Maker movement initiatives are often driven by affluent white males.
When the language, culture, and tools of the current makerspaces, maker faires, MAKE publications are examined, they tend to be less inclusive of females, older adults, and people of color.
Spaces and ‘Maker’ activities are promoted as being inclusive, open spaces. However, this type of rhetoric tends to ignore social inequalities that impede access and participation, where privilege, oppression, and domination over some groups of people are not acknowledged (Dunbar-Hester, 2014). If technical tinkering, STEM, and digital fabrication are the economic forces that will empower Makers, and women and people of color are not participating in these activities in a visible way, that power will remain unequally distributed. It is possible that the maker movement will have a transformative effect and create opportunity for upward mobility but we must acknowledge the fact that the idea of “making” is a privileged idea. (Power, Access, Status: The Discourse of Race, Gender, and Class in the Maker Movement)
The Maker movement has grown large enough and influential enough that it’s time to turn a critical eye to the culture of the community, what we want it to be and what it really is,” declared Dr. Buechley. The most striking statistics Buechley shared focused on the race and gender of the Makers on its covers. Of the 40 people featured, she found that 85% have been men and boys–and none were people of color. The current editorial staff has a similar ratio–87% men, and also no people of color. “Are you serious!? MAKE, you can do better. It’s your responsibility to do better,” Buechley exclaimed. (Watch Dr. Buechley’s talk at https://vimeo.com/110616469) The notion that one does not need to talk about gender, race, sexual orientation, class, etc. because what matters is how well you can hack largely disregards privileges that people have in society and constitutes part of the explanation for why there are so few women, queers, and people of color in hackerspaces. But women aren’t the only ones who have felt marginalized and isolated at mainstream hackerspaces. Many men have also found the culture exclusionary or aggressive and are also also seeking safer spaces. (Is the Maker Movement About Hacking Society—Or Just Hardware?)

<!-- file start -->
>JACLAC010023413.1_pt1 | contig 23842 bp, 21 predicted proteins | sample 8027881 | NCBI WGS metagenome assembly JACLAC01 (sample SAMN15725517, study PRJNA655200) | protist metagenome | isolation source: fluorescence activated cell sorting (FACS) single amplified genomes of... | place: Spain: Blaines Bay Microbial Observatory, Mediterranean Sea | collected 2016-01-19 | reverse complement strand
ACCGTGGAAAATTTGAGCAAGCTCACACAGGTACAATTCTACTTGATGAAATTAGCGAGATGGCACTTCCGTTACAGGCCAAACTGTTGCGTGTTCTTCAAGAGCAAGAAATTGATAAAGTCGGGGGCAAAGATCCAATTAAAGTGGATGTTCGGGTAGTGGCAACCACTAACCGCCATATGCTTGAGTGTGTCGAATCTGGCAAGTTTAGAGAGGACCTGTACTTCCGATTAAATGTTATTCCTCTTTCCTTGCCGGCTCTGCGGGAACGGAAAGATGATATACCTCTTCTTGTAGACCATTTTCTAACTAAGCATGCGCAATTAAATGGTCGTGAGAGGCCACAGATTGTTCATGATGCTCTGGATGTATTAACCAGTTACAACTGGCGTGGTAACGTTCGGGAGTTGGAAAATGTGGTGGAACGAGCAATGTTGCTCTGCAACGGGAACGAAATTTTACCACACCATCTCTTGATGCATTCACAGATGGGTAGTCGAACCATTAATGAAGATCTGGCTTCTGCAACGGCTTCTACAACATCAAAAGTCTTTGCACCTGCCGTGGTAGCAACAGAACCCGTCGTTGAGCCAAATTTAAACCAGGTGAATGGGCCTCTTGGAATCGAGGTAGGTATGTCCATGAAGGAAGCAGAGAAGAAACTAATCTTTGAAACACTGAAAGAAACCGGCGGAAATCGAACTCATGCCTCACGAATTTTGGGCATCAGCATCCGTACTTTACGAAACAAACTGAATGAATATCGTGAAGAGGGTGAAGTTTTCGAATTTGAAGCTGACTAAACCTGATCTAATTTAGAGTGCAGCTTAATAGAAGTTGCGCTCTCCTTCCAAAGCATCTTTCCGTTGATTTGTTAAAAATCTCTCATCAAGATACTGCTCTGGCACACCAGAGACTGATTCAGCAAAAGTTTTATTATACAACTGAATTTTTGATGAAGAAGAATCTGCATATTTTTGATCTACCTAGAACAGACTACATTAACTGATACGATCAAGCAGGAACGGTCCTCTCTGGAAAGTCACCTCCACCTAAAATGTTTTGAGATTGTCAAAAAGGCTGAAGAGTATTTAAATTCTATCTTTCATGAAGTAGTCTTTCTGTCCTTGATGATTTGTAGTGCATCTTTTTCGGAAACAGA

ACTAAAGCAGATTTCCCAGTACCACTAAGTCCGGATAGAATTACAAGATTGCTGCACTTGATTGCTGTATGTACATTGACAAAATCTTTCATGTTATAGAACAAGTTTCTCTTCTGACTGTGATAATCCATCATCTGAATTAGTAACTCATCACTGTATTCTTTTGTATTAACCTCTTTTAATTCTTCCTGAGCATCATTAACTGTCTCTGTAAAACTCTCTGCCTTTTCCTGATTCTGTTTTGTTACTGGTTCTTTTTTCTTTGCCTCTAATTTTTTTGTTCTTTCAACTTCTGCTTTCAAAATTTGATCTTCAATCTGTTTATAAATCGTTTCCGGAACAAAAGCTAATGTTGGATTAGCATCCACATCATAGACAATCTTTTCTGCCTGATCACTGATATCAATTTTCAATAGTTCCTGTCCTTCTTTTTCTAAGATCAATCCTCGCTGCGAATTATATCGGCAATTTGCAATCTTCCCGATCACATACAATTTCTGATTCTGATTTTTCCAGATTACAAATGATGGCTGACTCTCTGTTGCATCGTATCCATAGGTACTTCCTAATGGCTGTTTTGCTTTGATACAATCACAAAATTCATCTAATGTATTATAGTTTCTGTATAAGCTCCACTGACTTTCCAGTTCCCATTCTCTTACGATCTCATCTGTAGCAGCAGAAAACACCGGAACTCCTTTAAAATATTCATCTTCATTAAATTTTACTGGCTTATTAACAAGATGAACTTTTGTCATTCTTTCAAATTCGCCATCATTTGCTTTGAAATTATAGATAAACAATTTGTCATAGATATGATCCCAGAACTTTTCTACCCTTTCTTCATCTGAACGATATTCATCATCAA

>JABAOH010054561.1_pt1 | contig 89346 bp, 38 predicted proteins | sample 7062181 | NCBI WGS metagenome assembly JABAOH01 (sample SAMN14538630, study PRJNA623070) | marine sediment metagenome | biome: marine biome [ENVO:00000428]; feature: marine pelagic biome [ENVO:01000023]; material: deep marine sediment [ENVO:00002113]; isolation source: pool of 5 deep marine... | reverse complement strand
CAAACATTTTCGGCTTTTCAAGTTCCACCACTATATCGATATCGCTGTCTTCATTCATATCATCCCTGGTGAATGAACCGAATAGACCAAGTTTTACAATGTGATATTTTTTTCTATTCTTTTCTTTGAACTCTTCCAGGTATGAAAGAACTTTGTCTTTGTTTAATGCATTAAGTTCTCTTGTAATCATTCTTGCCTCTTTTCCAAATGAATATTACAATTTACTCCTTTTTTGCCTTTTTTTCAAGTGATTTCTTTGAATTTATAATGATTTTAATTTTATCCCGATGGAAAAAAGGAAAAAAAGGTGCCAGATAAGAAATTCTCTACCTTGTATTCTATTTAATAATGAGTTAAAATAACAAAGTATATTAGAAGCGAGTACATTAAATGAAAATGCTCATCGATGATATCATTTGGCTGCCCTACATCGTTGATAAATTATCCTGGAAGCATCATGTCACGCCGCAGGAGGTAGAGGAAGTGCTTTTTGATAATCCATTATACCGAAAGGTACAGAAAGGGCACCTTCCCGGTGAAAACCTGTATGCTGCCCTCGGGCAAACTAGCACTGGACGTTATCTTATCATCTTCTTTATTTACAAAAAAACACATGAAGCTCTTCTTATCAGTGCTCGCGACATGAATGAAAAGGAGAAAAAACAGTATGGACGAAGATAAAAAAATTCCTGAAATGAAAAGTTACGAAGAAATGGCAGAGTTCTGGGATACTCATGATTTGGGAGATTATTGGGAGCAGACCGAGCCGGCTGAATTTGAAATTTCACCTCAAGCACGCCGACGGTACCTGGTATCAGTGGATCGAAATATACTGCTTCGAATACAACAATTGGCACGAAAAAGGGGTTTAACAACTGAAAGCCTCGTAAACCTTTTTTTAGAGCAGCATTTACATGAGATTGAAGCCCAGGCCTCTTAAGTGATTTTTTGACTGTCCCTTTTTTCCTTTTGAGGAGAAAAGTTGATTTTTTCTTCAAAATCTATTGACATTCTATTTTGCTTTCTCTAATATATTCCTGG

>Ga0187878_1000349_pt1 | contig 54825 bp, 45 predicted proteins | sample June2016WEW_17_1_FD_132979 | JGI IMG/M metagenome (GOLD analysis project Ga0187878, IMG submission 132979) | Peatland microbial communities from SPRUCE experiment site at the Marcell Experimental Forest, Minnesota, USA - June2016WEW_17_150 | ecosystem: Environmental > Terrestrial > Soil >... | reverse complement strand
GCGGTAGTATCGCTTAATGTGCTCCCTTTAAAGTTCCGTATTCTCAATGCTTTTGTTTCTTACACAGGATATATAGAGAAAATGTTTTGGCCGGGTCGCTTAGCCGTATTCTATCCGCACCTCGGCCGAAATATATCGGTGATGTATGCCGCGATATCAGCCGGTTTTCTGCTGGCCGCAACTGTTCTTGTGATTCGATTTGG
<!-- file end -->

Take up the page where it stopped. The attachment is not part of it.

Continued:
Here are some additional quotes, articles that discuss the need for a maker environment more inclusive of gender and people of color.
I know that the Maker Movement is working to be more inclusive and I challenge its leadership to do even more to include every kid in every community in its programming. I challenge each of us to support not just our own daughters and sons in Making but the girls and boys in all communities. (Welcoming All Girls in the Maker Movement: Let’s Make it Happen)
Maker and hackerspaces are meant to be places to build, tinker, and fix things, but that process won’t flourish without a friendly, inclusive environment. (Is the Maker Movement About Hacking Society—Or Just Hardware?)
The idea of inclusion is not only important for community organizations or schools serving underserved populations. Every makerspace should be aware of their capacity to serve all people: children and adults, all genders, all backgrounds, and those who are interested in the arts, engineering, or both. Even in the best-resourced maker environments, there should be constant vigilance about the assumptions that are made about the people who might want to use them. (Making for All: How to Build an Inclusive Makerspace)
The maker movement is too often being associated with the tech stuff – stuff that less affluent schools and community programs cannot afford.
Changing Perceptions About the Stuff